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Columbia University

Decision Making and Reinforcement Learning

Columbia University via Coursera

Overview

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This course is an introduction to sequential decision making and reinforcement learning. We start with a discussion of utility theory to learn how preferences can be represented and modeled for decision making. We first model simple decision problems as multi-armed bandit problems in and discuss several approaches to evaluate feedback. We will then model decision problems as finite Markov decision processes (MDPs), and discuss their solutions via dynamic programming algorithms. We touch on the notion of partial observability in real problems, modeled by POMDPs and then solved by online planning methods. Finally, we introduce the reinforcement learning problem and discuss two paradigms: Monte Carlo methods and temporal difference learning. We conclude the course by noting how the two paradigms lie on a spectrum of n-step temporal difference methods. An emphasis on algorithms and examples will be a key part of this course.

Syllabus

  • Decision Making and Utility Theory
    • Welcome to Decision Making and Reinforcement Learning! During this week, Professor Tony Dear provides an overview of the course. You will also view guidelines to support your learning journey towards modeling sequential decision problems and implementing reinforcement learning algorithms.
  • Bandit Problems
    • Welcome to week 2! This week, we will learn about multi-armed bandit problems, a type of optimization problem in which the algorithm balances exploration and exploitation to maximize rewards. Topics include action values and sample averaging estimation, 𝜀-greedy action selection, and the upper confidence bound. You could post in the discussion forum if you need assistance on the quiz and assignment.
  • Markov Decision Processes
    • Welcome to week 3! This week, we will focus on the basics of the Markov decision process, including rewards, utilities, discounting, policies, value functions, and Bellman equations. You will model sequential decision problems, understand the impact of rewards and discount factors on outcomes, define policies and value functions, and write Bellman equations for optimal solutions. You could post in the discussion forum if you need assistance on the quiz and assignment.
  • Dynamic Programming
    • Welcome to week 4! This week, we will cover dynamic programming algorithms for solving Markov decision processes (MDPs). Topics include value iteration and policy iteration, nonlinear Bellman equations, complexity and convergence, and a comparison of the two approaches.You could post in the discussion forum if you need assistance on the quiz and assignment.
  • Partially Observable Markov Decision Processes
    • Welcome to week 5! This week, we will go through topics on partial observability and POMDPs, belief states, representation as belief MDPs, and online planning in MDPs and POMDPs. You will also apply your knowledge to update the belief state and employ a belief transition function to calculate state values. You could post in the discussion forum if you need assistance on the quiz and assignment.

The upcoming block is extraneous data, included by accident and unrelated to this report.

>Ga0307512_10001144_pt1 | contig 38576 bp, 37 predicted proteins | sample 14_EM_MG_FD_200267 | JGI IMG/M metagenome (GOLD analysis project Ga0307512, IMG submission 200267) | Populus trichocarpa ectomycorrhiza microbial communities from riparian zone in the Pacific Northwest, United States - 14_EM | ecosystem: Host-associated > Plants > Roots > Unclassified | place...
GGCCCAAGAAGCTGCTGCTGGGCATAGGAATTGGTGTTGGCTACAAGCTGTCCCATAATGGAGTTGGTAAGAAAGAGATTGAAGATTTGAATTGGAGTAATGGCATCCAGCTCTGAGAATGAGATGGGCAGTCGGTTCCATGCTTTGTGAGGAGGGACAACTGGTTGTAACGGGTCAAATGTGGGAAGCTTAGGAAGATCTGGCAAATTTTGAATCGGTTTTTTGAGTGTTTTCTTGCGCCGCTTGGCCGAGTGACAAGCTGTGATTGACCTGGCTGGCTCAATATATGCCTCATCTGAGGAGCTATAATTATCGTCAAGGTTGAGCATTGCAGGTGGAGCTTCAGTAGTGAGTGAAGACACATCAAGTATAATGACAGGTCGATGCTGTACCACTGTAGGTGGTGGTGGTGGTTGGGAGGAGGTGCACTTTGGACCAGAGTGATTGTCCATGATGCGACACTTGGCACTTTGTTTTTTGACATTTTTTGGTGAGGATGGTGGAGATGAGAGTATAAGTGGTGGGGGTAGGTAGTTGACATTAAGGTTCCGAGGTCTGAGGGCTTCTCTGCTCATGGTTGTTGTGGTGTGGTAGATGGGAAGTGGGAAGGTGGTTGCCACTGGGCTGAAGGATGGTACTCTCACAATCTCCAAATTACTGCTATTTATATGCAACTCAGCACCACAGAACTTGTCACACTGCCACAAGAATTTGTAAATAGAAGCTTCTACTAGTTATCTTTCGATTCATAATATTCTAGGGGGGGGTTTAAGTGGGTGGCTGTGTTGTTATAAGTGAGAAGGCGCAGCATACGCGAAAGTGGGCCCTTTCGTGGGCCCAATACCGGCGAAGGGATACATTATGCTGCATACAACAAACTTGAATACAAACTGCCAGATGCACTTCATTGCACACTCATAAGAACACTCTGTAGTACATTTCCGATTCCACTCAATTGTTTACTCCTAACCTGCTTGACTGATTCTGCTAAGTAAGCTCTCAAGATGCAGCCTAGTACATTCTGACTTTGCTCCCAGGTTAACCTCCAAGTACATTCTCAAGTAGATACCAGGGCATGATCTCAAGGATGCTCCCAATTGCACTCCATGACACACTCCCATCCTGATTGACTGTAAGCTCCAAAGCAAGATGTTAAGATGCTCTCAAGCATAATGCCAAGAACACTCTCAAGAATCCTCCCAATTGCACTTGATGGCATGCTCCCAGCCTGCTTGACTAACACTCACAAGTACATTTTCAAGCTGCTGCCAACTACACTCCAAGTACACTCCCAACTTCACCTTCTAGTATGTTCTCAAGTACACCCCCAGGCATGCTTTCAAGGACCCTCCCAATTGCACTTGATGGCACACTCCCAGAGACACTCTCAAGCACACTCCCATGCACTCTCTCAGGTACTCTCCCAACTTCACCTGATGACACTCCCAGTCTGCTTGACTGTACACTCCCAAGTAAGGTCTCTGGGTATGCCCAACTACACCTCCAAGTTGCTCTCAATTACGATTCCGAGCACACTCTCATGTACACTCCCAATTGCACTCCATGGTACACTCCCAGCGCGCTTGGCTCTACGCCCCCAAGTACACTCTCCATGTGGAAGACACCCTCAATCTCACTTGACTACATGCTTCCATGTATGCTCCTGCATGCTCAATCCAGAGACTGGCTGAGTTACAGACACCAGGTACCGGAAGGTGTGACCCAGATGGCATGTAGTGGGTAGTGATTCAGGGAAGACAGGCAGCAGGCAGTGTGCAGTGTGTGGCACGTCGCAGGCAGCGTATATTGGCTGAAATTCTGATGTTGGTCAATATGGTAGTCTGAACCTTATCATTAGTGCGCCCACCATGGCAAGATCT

• Monte Carlo Methods
    • Welcome to week 6! This week, we will introduce Monte Carlo methods, and cover topics related to state value estimation using sample averaging and Monte Carlo prediction, state-action values and epsilon-greedy policies, and importance sampling for off-policy vs on-policy Monte Carlo control. You will learn to estimate state values, state-action values, use importance sampling, and implement off-policy Monte Carlo control for optimal policy learning. You could post in the discussion forum if you need assistance on the quiz and assignment.
  • Temporal-Difference Learning
    • Welcome to week 7! This week, we will cover topics related to temporal difference learning for prediction, TD batch methods, SARSA for on-policy control, and Q-learning for off-policy control. You will learn to implement TD prediction, TD batch and offline methods, SARSA and Q-learning, and compare on-policy vs off-policy TD learning. You will then apply your knowledge in solving a Tic-tac-toe programming assignment.You could post in the discussion forum if you need assistance on the quiz and assignment.
  • Reinforcement Learning - Generalization
    • Welcome to week 8! This module covers n-step temporal difference prediction, n-step SARSA (on-policy and off-policy), model-based RL with Dyna-Q, and function approximation. You will be prepared to implement n-step TD learning, n-step SARSA, Dyna-Q for model-based learning, and use function approximation for reinforcement learning. You will apply your knowledge in the Frozen Lake programming environment. You could post in the discussion forum if you need assistance on the quiz and assignment.

Taught by

Tony Dear

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4.3 rating at Coursera based on 12 ratings

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